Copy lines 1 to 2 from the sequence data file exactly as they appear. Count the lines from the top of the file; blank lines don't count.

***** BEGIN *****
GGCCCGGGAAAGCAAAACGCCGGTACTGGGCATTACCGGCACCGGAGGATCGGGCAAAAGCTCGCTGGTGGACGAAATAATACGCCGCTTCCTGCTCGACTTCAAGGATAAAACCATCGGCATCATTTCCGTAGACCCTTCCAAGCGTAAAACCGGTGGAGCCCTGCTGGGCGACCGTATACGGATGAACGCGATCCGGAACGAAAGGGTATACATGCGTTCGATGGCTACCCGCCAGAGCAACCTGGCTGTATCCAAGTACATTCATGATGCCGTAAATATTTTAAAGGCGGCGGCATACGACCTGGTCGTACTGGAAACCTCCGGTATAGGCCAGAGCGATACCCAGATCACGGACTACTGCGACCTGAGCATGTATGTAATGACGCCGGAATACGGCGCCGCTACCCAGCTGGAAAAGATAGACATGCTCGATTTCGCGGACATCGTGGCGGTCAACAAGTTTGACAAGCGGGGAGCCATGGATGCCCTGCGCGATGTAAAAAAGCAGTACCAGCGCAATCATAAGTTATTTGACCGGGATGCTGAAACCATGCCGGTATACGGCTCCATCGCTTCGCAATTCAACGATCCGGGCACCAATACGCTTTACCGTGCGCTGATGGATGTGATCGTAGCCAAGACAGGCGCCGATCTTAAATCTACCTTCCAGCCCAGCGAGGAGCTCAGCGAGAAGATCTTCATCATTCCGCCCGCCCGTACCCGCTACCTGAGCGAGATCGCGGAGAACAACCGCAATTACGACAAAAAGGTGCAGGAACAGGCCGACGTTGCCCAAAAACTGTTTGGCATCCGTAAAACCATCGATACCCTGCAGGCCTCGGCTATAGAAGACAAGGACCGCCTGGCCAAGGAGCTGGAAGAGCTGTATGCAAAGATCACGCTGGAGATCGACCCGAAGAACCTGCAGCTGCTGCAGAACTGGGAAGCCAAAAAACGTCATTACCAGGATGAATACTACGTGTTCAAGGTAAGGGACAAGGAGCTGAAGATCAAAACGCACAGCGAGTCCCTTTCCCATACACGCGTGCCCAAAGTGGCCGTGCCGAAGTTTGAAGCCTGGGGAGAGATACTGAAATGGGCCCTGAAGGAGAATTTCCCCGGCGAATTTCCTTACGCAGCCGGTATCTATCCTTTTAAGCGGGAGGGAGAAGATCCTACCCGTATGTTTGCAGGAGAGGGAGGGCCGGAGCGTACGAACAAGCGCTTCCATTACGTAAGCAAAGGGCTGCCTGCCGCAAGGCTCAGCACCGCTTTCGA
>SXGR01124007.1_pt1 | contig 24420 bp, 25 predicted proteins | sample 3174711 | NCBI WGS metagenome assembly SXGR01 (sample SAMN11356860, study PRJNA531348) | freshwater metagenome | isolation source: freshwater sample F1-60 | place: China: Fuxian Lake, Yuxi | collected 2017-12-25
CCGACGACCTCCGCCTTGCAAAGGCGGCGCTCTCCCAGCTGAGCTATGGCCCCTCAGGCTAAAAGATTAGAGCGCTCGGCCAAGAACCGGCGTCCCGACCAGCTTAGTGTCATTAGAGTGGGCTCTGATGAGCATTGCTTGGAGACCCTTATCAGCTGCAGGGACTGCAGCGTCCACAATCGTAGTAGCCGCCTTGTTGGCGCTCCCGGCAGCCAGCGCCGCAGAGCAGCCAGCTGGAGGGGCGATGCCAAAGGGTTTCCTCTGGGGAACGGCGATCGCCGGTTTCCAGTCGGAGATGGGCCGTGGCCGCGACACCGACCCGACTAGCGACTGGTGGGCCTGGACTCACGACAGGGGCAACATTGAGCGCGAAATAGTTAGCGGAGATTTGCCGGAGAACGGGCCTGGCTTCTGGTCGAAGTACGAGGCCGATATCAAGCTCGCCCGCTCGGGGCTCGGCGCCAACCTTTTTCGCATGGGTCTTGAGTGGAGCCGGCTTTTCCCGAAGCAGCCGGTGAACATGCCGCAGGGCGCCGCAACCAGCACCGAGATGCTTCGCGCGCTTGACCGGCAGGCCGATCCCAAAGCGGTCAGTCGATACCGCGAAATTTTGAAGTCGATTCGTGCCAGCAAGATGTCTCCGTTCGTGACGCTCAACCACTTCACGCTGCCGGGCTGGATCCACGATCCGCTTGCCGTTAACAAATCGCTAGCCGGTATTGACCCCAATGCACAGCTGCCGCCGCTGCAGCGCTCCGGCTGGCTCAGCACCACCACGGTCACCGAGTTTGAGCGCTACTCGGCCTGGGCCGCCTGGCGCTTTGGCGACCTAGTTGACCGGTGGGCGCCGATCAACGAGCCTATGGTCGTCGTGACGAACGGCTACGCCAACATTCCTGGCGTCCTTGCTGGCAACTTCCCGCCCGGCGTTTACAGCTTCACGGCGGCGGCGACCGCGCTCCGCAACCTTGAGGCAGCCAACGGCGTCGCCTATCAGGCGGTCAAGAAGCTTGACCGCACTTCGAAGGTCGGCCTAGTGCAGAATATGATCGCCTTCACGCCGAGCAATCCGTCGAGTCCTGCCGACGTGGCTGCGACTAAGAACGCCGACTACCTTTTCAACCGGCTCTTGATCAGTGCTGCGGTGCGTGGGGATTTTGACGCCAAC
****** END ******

GGCCCGGGAAAGCAAAACGCCGGTACTGGGCATTACCGGCACCGGAGGATCGGGCAAAAGCTCGCTGGTGGACGAAATAATACGCCGCTTCCTGCTCGACTTCAAGGATAAAACCATCGGCATCATTTCCGTAGACCCTTCCAAGCGTAAAACCGGTGGAGCCCTGCTGGGCGACCGTATACGGATGAACGCGATCCGGAACGAAAGGGTATACATGCGTTCGATGGCTACCCGCCAGAGCAACCTGGCTGTATCCAAGTACATTCATGATGCCGTAAATATTTTAAAGGCGGCGGCATACGACCTGGTCGTACTGGAAACCTCCGGTATAGGCCAGAGCGATACCCAGATCACGGACTACTGCGACCTGAGCATGTATGTAATGACGCCGGAATACGGCGCCGCTACCCAGCTGGAAAAGATAGACATGCTCGATTTCGCGGACATCGTGGCGGTCAACAAGTTTGACAAGCGGGGAGCCATGGATGCCCTGCGCGATGTAAAAAAGCAGTACCAGCGCAATCATAAGTTATTTGACCGGGATGCTGAAACCATGCCGGTATACGGCTCCATCGCTTCGCAATTCAACGATCCGGGCACCAATACGCTTTACCGTGCGCTGATGGATGTGATCGTAGCCAAGACAGGCGCCGATCTTAAATCTACCTTCCAGCCCAGCGAGGAGCTCAGCGAGAAGATCTTCATCATTCCGCCCGCCCGTACCCGCTACCTGAGCGAGATCGCGGAGAACAACCGCAATTACGACAAAAAGGTGCAGGAACAGGCCGACGTTGCCCAAAAACTGTTTGGCATCCGTAAAACCATCGATACCCTGCAGGCCTCGGCTATAGAAGACAAGGACCGCCTGGCCAAGGAGCTGGAAGAGCTGTATGCAAAGATCACGCTGGAGATCGACCCGAAGAACCTGCAGCTGCTGCAGAACTGGGAAGCCAAAAAACGTCATTACCAGGATGAATACTACGTGTTCAAGGTAAGGGACAAGGAGCTGAAGATCAAAACGCACAGCGAGTCCCTTTCCCATACACGCGTGCCCAAAGTGGCCGTGCCGAAGTTTGAAGCCTGGGGAGAGATACTGAAATGGGCCCTGAAGGAGAATTTCCCCGGCGAATTTCCTTACGCAGCCGGTATCTATCCTTTTAAGCGGGAGGGAGAAGATCCTACCCGTATGTTTGCAGGAGAGGGAGGGCCGGAGCGTACGAACAAGCGCTTCCATTACGTAAGCAAAGGGCTGCCTGCCGCAAGGCTCAGCACCGCTTTCGA
>SXGR01124007.1_pt1 | contig 24420 bp, 25 predicted proteins | sample 3174711 | NCBI WGS metagenome assembly SXGR01 (sample SAMN11356860, study PRJNA531348) | freshwater metagenome | isolation source: freshwater sample F1-60 | place: China: Fuxian Lake, Yuxi | collected 2017-12-25